A Thought Adventure

Thursday, November 12, 2015

19. Consciousness

Jung pointed out that just as the human body has an anatomical prehistory of millions of years, so does the psyche; and both body and psyche still display “numerous vestiges of earlier evolutionary stages going back even to the reptilian age.” For most of our life as a species we live in an unconscious state, from which a conscious ego slowly rises. With his concept of participation mystique, Lévy-Brühl has helped clarify that prior to the formation of the ego humanity lives in an original, purely animal state of non-differentiation (or total oneness with nature and the group). People don’t yet think of themselves as subjects nor as distinguishable from other persons or objects around them.

The impact of consciousness
But with the awakening of consciousness, when moving on to assume an ego and identify a personality with it, humanity encounters for the first time the possibility of a self-orienting consciousness. As the conscious human mind--symbolized by the ‘ego’--pushes its way out of the unconscious and up to a place in the limelight, a new and potentially most powerful actor has entered the world theatre. One that‘s ready at last to take on an equal partnership with the other lead player in the human drama, the unconscious human instinct--symbolized by the ‘id,’ the Freudian term for the source of psychic energy that’s derived from instinctual needs and drives.

Paleontologist Stephen Jay Gould calls consciousness the greatest invention in the history of life, because it allows life to become aware of itself. By enabling us to see things objectively and in pairs of opposites, it adds an entirely new dimension to human existence. From a non-conceptual and essentially childlike way of perceiving the world, we now turn to an adult and highly discerning view--one that includes the ominous realization that we possess personal power.

Being the culmination of eons of mental development (though it may have emerged suddenly), consciousness marks our coming of age as a species. If up to this moment things have just happened to us and we’ve been more or less powerless pawns on the chessboard of an inscrutable destiny, we now rise in rank and become co-creators with evolution. Because how we evolve as a species no longer depends merely on the mutation of genes or natural selection but also on culture, i.e., on our own inventions. We have, in a sense, acquired the power of gods.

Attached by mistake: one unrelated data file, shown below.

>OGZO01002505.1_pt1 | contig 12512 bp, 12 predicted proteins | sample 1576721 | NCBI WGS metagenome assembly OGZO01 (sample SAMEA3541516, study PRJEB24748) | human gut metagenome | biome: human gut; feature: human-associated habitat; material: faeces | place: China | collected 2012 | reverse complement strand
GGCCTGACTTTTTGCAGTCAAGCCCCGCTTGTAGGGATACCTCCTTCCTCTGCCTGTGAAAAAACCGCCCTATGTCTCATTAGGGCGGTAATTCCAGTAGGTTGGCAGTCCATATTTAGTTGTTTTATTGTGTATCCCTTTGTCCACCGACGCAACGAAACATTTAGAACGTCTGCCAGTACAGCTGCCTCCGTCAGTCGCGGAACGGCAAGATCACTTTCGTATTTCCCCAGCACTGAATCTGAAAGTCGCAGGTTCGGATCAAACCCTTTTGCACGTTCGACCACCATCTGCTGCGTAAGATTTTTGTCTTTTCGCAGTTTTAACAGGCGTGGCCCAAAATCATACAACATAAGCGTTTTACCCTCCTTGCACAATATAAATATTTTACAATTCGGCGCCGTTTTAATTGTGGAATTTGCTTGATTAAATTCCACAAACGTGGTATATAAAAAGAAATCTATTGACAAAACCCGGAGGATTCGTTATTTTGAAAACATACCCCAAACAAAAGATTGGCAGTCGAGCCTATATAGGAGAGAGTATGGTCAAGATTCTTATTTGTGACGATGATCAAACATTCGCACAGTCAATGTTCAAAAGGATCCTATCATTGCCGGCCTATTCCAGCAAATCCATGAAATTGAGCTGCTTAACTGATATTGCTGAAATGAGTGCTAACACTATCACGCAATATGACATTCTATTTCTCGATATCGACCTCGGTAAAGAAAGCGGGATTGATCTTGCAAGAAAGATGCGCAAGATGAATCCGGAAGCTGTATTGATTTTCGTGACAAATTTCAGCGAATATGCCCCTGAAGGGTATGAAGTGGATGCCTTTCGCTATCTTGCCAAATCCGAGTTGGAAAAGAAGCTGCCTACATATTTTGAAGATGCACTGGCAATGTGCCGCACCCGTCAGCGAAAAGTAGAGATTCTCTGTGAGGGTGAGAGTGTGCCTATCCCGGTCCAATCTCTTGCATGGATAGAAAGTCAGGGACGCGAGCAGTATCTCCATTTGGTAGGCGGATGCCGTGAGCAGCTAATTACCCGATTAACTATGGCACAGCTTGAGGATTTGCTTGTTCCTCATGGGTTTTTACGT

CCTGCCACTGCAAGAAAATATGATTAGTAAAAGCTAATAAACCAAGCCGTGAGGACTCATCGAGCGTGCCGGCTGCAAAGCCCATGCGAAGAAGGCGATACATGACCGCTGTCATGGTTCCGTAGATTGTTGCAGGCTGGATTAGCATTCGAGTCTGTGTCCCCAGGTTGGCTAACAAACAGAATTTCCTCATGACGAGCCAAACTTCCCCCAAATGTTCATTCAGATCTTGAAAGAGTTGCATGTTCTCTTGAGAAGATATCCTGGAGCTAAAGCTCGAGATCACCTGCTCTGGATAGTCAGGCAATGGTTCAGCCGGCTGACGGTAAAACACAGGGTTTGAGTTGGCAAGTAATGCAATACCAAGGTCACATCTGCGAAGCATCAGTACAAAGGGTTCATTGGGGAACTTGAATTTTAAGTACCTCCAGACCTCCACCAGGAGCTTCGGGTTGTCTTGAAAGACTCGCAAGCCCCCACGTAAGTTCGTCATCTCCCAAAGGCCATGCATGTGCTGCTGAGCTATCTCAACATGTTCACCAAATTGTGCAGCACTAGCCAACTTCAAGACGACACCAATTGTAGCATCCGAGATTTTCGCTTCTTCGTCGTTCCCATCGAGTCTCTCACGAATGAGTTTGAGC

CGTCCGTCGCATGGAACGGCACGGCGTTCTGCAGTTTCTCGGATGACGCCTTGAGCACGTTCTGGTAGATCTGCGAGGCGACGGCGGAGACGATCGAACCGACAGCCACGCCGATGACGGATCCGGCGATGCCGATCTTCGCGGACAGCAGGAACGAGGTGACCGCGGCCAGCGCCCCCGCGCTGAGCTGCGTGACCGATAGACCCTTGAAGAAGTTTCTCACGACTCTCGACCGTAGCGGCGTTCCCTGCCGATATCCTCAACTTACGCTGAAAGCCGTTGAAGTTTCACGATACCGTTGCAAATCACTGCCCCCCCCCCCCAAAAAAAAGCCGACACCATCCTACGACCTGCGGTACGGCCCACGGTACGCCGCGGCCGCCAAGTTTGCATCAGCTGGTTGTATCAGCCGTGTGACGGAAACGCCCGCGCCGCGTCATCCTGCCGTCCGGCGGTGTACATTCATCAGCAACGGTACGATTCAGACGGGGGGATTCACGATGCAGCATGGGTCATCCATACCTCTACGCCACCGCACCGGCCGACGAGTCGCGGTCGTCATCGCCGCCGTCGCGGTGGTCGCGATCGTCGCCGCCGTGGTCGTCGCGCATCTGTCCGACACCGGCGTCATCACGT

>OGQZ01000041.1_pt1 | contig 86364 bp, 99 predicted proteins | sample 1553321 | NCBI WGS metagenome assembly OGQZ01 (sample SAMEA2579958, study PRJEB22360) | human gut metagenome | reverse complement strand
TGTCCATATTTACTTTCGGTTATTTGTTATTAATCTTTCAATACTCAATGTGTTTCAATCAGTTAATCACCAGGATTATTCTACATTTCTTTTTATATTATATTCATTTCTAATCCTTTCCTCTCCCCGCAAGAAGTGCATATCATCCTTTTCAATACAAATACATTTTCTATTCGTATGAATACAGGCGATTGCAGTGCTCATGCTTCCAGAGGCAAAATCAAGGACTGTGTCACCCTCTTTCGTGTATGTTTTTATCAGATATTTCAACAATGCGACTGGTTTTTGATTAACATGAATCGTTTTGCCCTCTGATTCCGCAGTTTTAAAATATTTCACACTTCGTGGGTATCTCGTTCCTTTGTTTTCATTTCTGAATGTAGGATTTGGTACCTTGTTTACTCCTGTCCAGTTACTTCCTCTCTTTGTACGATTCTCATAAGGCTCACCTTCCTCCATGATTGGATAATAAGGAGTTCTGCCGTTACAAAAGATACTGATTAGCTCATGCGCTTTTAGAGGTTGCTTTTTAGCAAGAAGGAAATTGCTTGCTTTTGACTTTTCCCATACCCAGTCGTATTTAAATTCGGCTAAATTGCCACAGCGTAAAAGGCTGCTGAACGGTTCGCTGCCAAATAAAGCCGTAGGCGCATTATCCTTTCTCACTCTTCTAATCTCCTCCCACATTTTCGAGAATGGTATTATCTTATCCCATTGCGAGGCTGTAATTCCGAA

This is the point of no return.

Mumford puts it this way in his book The Transformation of Man, ”By means of his culture (man) wrought changes in himself within a few thousand years that nature would have needed millions of years to accomplish by the tedious process of organic evolution.”

Before consciousness
The arrival of consciousness doesn’t mean that we couldn’t think during earlier non-conscious stages. We both felt, thought, made decisions, solved problems, even made art. But rather than products of individual minds, these skills emanated from a deeper psychic level that existed in us long before the formation of the ego. What’s new at this stage is only being able to say, “I’m conscious of doing all this. I know I’m a feeling, thinking, willing individual who chooses how to behave.”

Jung calls that lower pre-conscious level the ‘collective unconscious.’ By it he means a substratum that’s inborn and identical in all people and consists of archetypes (or images and patterns derived from common human experiences) that come up in the mind automatically and determine behavior independently of the individual’s own experience.
According to Neumann the development of culture depends on the capacity of the conscious mind to absorb more and more of the unconscious. Early man, who lacks a self-conscious ego capable of reflecting, only perceives an unconscious content in the form of symbols. Being spontaneous expressions of the unconscious, symbols are elusive and have manifold meanings. But because myth is the language of symbol, Jung sees in it the original language of mankind and the unconscious, the natural way for the collective unconscious to communicate with consciousness.

For a view of how the growth of consciousness is described in mythology, see next post.

I welcome feedback and would love for you to leave a comment. You can post a comment below this article or you can click on this article's headline.
For the full blog click originofsexism.blogspot.com

No comments:

Post a Comment

I welcome feedback, please leave a comment!